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Amateurs and Telescopes

The word amateur comes from the latin for “lover” and is most usually used to describe a person who engages in an activity as a pastime rather than as a profession, ie for the love of it.


When that pastime is astronomy, the boundary between professionals and amateurs can sometimes become very blurred as astronomy is one of the very few sciences where amateurs can still make significant independent discoveries and they also routinely act as part of professional research teams.


For more than two hundred years amateur astronomers have been discovering planets, asteroids and comets, observing the varying brightness of stars and observing nebulae.


If you want to join in, why not have a look at our shop section where we show our recommended telescopes and tech for a range of experience levels,


https://www.stargazingevents.com/tandt





Technical advances mean that whilst professional astronomers now use very large, advanced instruments, well beyond the means of amateurs, modern interested amateurs can obtain smaller but still technologically advanced telescopes, cameras, and computers at a cost which is low enough to be accessible to many millions of citizens around the world and they can use them night in and night out - weather permitting of course..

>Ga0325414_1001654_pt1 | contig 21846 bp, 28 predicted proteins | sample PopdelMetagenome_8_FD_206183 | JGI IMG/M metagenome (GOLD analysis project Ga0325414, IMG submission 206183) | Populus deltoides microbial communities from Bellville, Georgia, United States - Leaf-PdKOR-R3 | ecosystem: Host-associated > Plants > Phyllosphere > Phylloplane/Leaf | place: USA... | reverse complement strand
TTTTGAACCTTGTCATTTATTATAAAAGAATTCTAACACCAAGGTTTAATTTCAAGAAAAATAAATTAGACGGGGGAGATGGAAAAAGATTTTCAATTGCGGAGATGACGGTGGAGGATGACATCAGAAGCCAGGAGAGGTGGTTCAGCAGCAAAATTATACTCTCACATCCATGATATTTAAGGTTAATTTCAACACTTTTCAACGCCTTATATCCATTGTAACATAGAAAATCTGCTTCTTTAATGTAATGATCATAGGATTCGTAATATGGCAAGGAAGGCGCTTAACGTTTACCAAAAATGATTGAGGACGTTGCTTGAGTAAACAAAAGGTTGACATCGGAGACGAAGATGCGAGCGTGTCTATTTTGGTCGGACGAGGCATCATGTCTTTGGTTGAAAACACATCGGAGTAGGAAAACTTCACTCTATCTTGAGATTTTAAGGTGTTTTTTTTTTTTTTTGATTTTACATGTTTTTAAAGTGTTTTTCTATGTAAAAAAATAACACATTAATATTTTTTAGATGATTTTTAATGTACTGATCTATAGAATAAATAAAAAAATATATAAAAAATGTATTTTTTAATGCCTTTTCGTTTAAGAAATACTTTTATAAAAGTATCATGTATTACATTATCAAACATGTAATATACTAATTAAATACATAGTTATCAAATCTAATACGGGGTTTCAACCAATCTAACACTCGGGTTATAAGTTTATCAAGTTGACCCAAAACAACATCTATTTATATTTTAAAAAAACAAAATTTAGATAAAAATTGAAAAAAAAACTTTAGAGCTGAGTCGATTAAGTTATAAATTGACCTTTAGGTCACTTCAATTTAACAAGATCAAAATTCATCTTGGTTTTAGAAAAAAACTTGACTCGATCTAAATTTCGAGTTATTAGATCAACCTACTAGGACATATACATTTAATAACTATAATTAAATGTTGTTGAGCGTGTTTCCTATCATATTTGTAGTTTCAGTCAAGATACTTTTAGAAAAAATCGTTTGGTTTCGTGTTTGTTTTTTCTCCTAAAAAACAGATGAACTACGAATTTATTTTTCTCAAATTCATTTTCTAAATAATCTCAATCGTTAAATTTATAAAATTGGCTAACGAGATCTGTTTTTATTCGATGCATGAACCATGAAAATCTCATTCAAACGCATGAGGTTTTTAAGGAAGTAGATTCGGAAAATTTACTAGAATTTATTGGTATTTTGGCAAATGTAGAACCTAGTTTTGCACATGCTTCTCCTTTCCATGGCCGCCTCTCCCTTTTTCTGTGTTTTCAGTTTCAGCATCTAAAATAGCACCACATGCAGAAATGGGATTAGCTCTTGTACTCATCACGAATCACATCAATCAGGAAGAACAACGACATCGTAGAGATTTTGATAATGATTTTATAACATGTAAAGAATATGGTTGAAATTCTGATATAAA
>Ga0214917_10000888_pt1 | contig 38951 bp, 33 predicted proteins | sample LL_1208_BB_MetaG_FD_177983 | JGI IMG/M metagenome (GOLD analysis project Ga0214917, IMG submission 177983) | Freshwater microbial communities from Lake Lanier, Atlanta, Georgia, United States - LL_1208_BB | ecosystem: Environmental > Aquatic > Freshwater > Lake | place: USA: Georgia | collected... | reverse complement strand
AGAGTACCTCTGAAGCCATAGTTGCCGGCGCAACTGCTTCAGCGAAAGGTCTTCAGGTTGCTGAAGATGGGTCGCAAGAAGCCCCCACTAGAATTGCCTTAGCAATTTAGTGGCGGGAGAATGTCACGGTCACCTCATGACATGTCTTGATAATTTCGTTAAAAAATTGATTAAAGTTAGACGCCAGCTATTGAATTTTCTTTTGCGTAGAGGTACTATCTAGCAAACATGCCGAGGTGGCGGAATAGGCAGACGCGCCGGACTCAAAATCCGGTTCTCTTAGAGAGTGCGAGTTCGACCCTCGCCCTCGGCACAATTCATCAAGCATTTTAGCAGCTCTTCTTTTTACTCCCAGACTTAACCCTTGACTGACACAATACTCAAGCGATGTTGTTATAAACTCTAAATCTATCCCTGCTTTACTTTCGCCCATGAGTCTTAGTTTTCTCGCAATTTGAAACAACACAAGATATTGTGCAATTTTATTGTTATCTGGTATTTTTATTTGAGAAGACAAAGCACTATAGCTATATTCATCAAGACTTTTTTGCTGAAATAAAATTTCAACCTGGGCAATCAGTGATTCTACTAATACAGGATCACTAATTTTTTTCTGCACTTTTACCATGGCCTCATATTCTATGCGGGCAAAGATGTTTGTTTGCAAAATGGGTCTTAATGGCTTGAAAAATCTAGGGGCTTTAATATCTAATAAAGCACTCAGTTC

Cutting edge research observatories only allocate expensive telescope time after extensive and detailed reviews of the detailed proposals of what is to be observed, what is expected, how the research can be useful etc. and so force the observer to jump through all sorts of administrative hoops, long before they are given the opportunity to investigate what is actually out there. This cumbersome planning process means that the amateurs, who can control their own observations and are really only limited by the weather and their free time, can and frequently do see new objects or phenomena before the professionals are aware of it. Equally, if something unexpected turns up, the professional telescopes don’t have the free time to investigate and so the amateurs are often are useful to provide supporting data to other discoverers.


Indeed, there is even still a chance that an amateur can become immortalised and have their name entered into the record books, for example - the discoverer of a new asteroid can propose a name which could be their own or something else of their choosing whilst new comets are frequently named after their discoverers. Sadly, so far there is no asteroid or comet called “Ince or StargazerRob” - but we are working on it.


So, who knows, if you look up and see something new tonight, it could end up being the first time it has been seen and maybe, just maybe, it could make your name go down in history….

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